The second step means the teacher records the student’s pinpoint “Writes fraction answer on practice sheet” with frequency. Frequency refers to a count in a time interval. In the practice sheet below, we can count the number of correct and incorrect written fraction answers on the practice sheet. The student wrote a total of 4 correct digits and 9 incorrect digits. An inspection of the performance shows a clear strategy the student has used: just adding the digits from left to right. By using the straight adding strategy the student wrote some correct digits. However, the correct digits appeared in the correct place not because the student applied the necessary strategy to understand and complete the addition algorithm properly.

adding fractions

If the student completed the performance in 1 minute, we now have a frequency: 4 correct and 9 incorrect digits per minute. Recording the frequency of the pinpoint each day brings us to the third step in Precision Teaching, Change.

Step 3 = Change

The student will perform the pinpoint each day. The teacher will record the correct and incorrect frequency. Then the student or teacher (best when done by the student) will chart data on a Standard Celeration Chart (SCC).

The SCC below displays the first frequency we recorded (discussed above in step 2) and 4 more frequencies taken each day of the week. When examining the trends for corrects and incorrects a troubling picture arises; corrects remain below incorrects and have not grown or shown signs of accelerating. Also, incorrects accelerated which reflects the student, Ivan, trying harder but not applying a strategy that leads to more correct answers.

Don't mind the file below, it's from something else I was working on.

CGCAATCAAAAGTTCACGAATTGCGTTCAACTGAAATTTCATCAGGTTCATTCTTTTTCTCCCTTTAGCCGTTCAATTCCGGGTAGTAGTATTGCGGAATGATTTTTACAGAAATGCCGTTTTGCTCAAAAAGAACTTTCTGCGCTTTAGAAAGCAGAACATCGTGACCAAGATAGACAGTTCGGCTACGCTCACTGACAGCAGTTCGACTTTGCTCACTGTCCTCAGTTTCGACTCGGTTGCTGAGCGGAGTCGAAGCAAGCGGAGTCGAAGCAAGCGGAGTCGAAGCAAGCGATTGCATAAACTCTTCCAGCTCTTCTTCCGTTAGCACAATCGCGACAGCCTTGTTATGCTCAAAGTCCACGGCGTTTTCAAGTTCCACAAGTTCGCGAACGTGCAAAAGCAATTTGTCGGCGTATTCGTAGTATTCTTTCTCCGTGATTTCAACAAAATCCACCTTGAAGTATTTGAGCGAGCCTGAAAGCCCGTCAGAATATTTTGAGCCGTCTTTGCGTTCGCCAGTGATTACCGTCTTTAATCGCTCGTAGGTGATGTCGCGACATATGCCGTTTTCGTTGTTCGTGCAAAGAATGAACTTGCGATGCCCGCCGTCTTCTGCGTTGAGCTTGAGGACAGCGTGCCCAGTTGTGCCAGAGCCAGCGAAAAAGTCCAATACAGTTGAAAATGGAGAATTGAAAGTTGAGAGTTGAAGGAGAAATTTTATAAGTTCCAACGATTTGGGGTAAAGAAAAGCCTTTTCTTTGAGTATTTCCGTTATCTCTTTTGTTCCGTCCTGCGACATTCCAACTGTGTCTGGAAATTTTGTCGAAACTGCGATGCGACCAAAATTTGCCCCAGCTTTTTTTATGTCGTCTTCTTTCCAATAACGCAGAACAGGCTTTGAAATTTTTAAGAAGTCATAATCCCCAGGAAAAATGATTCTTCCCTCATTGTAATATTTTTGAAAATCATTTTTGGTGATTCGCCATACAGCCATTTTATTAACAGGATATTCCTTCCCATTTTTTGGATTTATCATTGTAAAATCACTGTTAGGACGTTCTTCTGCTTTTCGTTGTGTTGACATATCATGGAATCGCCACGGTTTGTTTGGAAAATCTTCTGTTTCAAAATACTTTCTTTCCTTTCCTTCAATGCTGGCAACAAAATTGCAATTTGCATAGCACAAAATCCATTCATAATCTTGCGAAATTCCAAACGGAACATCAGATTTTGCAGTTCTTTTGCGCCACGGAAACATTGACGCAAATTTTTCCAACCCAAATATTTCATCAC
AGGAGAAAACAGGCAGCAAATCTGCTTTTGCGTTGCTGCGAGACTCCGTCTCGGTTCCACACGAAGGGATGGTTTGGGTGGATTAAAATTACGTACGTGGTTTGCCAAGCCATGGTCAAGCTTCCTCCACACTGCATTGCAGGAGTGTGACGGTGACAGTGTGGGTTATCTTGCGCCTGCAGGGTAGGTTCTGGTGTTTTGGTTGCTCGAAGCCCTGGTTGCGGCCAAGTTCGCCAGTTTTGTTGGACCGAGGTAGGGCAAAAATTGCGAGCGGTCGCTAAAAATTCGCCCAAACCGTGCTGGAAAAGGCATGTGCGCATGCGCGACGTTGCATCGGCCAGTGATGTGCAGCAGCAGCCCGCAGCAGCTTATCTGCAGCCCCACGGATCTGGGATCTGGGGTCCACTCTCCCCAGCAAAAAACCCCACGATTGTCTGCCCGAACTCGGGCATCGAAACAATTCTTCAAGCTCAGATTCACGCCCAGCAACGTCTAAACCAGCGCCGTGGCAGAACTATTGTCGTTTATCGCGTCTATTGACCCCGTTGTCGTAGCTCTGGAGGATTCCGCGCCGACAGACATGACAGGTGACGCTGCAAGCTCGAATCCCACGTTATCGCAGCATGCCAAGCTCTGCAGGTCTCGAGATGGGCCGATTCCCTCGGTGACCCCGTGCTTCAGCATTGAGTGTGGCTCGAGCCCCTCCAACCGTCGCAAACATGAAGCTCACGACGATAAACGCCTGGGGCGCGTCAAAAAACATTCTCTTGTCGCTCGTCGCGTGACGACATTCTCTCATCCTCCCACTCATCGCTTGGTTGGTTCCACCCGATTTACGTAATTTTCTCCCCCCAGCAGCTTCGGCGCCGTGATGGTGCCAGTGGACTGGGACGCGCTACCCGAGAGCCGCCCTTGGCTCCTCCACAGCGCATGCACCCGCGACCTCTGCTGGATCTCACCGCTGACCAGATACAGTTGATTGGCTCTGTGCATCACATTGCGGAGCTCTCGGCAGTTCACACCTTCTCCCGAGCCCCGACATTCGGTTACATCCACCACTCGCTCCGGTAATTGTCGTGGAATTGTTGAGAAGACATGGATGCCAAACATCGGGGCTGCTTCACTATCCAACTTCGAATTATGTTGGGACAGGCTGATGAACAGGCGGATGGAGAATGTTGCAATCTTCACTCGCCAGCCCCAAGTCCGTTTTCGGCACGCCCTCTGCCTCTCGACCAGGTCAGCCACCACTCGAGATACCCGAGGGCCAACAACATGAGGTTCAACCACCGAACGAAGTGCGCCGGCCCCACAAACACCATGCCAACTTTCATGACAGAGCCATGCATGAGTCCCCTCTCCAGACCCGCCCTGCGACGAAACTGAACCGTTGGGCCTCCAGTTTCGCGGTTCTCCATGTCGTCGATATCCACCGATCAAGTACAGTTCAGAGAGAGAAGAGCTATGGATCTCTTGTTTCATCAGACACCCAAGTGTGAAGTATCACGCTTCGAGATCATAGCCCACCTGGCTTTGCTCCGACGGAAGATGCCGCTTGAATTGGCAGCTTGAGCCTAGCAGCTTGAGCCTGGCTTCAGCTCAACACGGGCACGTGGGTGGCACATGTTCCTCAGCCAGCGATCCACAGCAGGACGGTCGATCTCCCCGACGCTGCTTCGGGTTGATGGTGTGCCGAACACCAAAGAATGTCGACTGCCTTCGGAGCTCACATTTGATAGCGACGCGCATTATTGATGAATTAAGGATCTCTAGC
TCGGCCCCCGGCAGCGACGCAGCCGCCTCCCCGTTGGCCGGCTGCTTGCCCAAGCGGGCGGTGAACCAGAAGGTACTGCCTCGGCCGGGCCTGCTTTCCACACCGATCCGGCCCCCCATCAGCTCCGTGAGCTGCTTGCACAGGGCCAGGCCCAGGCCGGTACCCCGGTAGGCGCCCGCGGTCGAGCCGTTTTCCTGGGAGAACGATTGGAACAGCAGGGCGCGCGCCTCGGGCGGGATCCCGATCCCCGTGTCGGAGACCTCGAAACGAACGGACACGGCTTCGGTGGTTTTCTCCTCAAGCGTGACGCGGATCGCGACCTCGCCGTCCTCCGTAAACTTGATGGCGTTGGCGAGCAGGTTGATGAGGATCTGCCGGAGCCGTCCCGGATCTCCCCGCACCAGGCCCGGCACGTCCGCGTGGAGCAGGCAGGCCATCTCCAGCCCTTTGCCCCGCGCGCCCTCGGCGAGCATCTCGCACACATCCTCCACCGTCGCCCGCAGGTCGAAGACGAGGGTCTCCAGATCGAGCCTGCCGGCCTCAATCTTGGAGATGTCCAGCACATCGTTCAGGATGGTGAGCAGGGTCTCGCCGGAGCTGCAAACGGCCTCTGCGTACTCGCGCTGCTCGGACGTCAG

SCC for blogpost

The SCC paints a vivid picture for the teacher who will decide whether to institute a change or continue on the present course of behavior. Clearly the teacher will make a change due to poor and deteriorating performance. Additionally, PT involves the student. When students self chart, ownership of the pinpoint rises. Students can then self monitor and contribute to decision making.

Step 4 = Try Again

Try Again refers to a Precision Teacher’s marching orders – keep trying interventions until we solve the problem. A number of different intervention tactics have emerged from the 1,000s of teachers and students who have used PT through the years. One example of a tactic, “Try-3-at-once.” A teacher gives the student three different tasks, like writing multiplication fact answers on a practice sheet, saying multiplication fact answers to flashcards, or keyboarding multiplication fact answers on a computer screen. After giving the students daily, timed assessments for a week, the task in which the student learned best in (as shown by the steepest trend or celeration line on a SCC) would become the preferred method of instruction.

Many other Try Again, problem solving tactics exist to help the student, all directly governed by the students observable behavior.

Let’s recap. The Precision Teaching process focuses directly on behavior. A pinpointed behavior, precisely measured as a frequency, and then charted and displayed on a specially designed visual graphic that unambiguously depicts the course of behavior. Reexamining the problem and solutions in a Precision Teaching perspective looks like the following:

Problem: Student struggles to learn adding fractions    ½ + ⅔ =

Diagnosis of problem: Student does not know the proper algorithm for adding fractions.

Solution: Fix the problem by teaching and then having the student practice the algorithm for adding fractions. The teacher closely monitors the student’s daily performance and knows immediately how well the student has learned the algorithm.

If you root for the underdog, believe applied science can solve the most inveterate problems, and hold the conviction that we should never give up on the learner, then you share the core beliefs of a Precision Teacher.